Parish Church of St Martin,Winterborne St. Martin,(Martinstown)
NGR: SY 64753 89009 Grade 1 Lead author: PS
The village, which lies about 4 miles south west of Dorchester, is commonly known as Martinstown. The bases of the pillars in the north arcade are the only evidence of a 12th century church on the site. The present church (1) was built in the 15th century. The tower and chancel have survived but nave has been rebuilt. The roof is tiled.
The tower (2) is built of coursed Portland stone blocks and the drip stone is Ham Hill Stone (3). The chancel is also Portland limestone (4). The windows in the church are all Portland limestone some with replacement mullions (5). The south wall of the nave and the south porch were re-built between 1896 and 1907and are now cement rendered (no picture).
The north wall of the nave (6) was rebuilt in the 16th century to accommodate a north aisle and consists of small block rubble walling mainly Portland limestone and Cypris Freestone. There is also a scattering of flints (7). At the corner of the north wall and the west wall of the nave some brickwork can be seen (8).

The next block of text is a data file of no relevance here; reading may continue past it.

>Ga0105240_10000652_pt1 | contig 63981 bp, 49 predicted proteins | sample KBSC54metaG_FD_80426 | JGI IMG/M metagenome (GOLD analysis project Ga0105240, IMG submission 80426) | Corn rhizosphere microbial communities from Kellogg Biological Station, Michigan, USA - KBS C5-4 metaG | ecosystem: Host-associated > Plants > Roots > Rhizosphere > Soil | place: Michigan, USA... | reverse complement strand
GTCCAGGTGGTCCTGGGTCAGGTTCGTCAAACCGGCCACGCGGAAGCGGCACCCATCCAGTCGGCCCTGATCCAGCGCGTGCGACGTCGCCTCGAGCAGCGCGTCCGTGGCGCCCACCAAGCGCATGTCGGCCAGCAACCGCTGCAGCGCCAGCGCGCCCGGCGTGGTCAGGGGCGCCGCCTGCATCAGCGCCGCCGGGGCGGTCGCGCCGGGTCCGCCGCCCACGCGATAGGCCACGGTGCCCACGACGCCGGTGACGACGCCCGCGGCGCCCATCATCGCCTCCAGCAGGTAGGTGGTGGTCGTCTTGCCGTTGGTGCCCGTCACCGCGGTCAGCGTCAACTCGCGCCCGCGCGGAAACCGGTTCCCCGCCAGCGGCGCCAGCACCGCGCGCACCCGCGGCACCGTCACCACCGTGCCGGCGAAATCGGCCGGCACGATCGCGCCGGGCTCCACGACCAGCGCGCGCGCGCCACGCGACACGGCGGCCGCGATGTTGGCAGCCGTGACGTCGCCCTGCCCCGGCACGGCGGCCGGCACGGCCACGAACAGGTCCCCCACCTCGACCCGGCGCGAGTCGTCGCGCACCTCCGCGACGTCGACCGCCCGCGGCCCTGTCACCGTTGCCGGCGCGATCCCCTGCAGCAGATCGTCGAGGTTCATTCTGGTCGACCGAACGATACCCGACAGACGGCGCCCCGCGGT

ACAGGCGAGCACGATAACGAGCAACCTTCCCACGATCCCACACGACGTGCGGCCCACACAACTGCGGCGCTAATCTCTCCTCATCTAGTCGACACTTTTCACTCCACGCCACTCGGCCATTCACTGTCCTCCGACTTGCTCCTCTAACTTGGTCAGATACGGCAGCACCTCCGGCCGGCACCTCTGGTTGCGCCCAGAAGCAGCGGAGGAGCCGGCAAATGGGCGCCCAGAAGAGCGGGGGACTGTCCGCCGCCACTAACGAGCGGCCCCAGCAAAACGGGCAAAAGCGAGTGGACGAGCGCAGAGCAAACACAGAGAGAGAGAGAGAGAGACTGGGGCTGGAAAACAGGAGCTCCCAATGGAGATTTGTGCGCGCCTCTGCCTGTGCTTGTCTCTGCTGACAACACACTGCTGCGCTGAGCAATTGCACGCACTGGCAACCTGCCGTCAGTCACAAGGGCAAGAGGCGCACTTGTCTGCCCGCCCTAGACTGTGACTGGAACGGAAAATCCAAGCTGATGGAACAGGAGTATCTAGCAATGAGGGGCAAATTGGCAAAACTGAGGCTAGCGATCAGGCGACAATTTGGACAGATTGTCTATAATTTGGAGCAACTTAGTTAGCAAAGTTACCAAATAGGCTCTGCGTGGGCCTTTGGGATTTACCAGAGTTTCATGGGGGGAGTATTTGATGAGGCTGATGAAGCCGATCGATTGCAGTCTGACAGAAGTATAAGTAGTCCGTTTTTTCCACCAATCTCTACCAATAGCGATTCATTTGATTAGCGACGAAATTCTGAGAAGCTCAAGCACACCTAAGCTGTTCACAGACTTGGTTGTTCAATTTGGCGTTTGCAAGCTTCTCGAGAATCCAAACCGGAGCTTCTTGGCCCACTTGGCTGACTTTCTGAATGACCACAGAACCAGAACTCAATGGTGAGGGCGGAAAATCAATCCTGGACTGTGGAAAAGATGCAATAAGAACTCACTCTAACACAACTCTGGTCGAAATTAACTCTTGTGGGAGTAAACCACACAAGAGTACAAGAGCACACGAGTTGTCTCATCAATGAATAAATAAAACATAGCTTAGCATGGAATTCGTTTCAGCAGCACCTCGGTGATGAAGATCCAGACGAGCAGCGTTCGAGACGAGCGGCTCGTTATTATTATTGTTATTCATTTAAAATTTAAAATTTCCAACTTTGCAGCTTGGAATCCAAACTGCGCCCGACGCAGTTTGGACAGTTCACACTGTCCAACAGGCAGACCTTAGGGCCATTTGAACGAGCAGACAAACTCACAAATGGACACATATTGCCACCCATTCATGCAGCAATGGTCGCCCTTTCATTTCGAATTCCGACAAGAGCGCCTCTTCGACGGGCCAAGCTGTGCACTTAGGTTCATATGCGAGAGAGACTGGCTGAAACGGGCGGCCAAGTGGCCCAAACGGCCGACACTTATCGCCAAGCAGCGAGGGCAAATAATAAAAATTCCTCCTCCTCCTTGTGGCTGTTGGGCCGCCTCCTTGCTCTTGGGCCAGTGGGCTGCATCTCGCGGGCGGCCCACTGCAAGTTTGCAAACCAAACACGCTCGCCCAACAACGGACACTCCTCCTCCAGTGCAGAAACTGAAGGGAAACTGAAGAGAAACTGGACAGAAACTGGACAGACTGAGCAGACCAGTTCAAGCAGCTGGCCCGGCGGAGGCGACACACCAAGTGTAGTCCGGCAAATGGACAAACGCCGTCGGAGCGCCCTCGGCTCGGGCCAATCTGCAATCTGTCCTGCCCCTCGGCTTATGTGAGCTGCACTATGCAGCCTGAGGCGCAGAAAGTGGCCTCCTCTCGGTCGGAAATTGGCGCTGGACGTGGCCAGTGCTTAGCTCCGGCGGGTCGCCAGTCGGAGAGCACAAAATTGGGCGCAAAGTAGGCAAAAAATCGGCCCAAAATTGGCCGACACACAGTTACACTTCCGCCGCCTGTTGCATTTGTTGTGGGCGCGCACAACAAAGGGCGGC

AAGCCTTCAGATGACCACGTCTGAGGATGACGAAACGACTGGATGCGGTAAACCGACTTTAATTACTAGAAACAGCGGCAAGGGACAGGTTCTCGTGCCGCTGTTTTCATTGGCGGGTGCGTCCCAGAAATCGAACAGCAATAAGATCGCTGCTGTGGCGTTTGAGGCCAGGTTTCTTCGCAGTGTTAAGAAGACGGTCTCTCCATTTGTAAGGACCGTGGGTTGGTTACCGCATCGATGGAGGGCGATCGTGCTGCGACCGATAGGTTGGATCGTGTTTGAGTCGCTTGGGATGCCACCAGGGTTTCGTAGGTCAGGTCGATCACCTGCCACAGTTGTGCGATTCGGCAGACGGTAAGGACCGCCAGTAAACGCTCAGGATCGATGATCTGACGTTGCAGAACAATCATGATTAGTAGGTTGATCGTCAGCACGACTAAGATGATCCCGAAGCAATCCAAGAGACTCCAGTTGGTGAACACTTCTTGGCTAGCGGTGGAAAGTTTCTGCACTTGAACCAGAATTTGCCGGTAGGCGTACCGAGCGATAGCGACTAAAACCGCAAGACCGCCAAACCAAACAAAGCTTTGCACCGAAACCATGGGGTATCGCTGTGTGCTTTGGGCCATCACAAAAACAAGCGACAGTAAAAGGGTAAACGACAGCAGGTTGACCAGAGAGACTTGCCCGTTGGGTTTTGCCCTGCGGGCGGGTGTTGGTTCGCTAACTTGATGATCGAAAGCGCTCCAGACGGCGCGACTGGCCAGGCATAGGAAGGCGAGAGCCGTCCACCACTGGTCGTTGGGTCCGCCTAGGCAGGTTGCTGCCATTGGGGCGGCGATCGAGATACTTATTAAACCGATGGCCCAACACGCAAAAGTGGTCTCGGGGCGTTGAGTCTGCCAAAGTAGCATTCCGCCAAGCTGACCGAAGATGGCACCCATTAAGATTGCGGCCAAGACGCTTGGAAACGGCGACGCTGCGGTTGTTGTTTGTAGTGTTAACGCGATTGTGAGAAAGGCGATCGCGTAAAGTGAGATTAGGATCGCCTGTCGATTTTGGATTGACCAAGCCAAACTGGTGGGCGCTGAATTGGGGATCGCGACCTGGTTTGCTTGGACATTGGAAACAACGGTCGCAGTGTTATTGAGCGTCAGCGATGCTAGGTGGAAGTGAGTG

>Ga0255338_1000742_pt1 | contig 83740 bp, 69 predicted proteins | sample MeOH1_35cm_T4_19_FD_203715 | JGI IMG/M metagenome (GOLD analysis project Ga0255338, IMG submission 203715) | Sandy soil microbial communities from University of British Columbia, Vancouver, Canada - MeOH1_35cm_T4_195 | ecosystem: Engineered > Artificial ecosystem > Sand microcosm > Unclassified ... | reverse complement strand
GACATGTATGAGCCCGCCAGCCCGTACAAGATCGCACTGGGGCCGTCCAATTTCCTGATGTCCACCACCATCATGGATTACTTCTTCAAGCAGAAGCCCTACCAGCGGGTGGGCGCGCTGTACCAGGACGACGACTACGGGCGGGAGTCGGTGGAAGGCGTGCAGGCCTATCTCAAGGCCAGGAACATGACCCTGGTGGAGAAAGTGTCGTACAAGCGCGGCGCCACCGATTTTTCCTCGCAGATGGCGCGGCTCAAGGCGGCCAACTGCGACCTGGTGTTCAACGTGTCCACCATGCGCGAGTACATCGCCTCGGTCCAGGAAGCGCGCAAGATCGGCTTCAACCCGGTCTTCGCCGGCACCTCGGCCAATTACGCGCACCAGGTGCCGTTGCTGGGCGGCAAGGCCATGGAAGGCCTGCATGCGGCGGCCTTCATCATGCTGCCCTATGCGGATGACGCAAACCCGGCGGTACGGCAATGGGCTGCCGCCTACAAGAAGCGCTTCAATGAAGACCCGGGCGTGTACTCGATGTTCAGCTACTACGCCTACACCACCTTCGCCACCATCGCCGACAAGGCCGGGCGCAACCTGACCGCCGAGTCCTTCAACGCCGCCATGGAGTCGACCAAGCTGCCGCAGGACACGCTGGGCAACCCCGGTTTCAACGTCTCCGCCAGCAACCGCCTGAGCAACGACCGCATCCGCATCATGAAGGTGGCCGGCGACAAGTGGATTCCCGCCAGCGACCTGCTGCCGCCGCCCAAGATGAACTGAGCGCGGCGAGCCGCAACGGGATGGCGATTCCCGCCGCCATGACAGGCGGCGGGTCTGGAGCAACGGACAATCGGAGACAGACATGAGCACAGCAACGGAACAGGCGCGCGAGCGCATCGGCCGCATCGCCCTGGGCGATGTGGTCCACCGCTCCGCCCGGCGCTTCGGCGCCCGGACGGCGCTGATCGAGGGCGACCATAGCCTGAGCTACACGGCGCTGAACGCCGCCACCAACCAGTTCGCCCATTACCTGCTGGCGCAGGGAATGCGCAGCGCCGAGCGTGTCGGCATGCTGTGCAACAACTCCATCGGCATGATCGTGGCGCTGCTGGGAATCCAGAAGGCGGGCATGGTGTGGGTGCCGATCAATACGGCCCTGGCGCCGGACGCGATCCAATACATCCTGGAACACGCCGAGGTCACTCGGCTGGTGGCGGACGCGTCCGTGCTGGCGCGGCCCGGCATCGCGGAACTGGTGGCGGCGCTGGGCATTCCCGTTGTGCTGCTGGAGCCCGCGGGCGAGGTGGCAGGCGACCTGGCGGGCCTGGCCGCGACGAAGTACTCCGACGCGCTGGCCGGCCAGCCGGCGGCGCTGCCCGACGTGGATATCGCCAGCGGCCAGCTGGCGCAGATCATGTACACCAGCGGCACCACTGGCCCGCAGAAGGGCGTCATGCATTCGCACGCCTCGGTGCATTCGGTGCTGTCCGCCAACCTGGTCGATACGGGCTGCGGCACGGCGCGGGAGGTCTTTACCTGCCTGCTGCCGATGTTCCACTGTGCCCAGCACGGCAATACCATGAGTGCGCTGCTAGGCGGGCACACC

The interior (9)
The chancel arch is an early 20th century replacement and is Ham Hill stone (10). The tower arch, presumably the same age as the tower, is of Portland limestone (11).
The stone of the north arcade (12) is probably Cypris Freestone but there appears to be residual colour possibly from fresco pigments of pink and grey embedded in the surface of the stone. The pink and grey blocks also appear to be different types of stone (Loupe photos 13 and 14). Ostracods are visible in the grey stone but not in the pink. Neither type of stone show visible signs of lamination, bivalves or any other shell debris to identify it further.
The rectangular font (15) is Norman and is of two colours of Purbeck Marble, red and blue. (Loupe photos 16 and 17).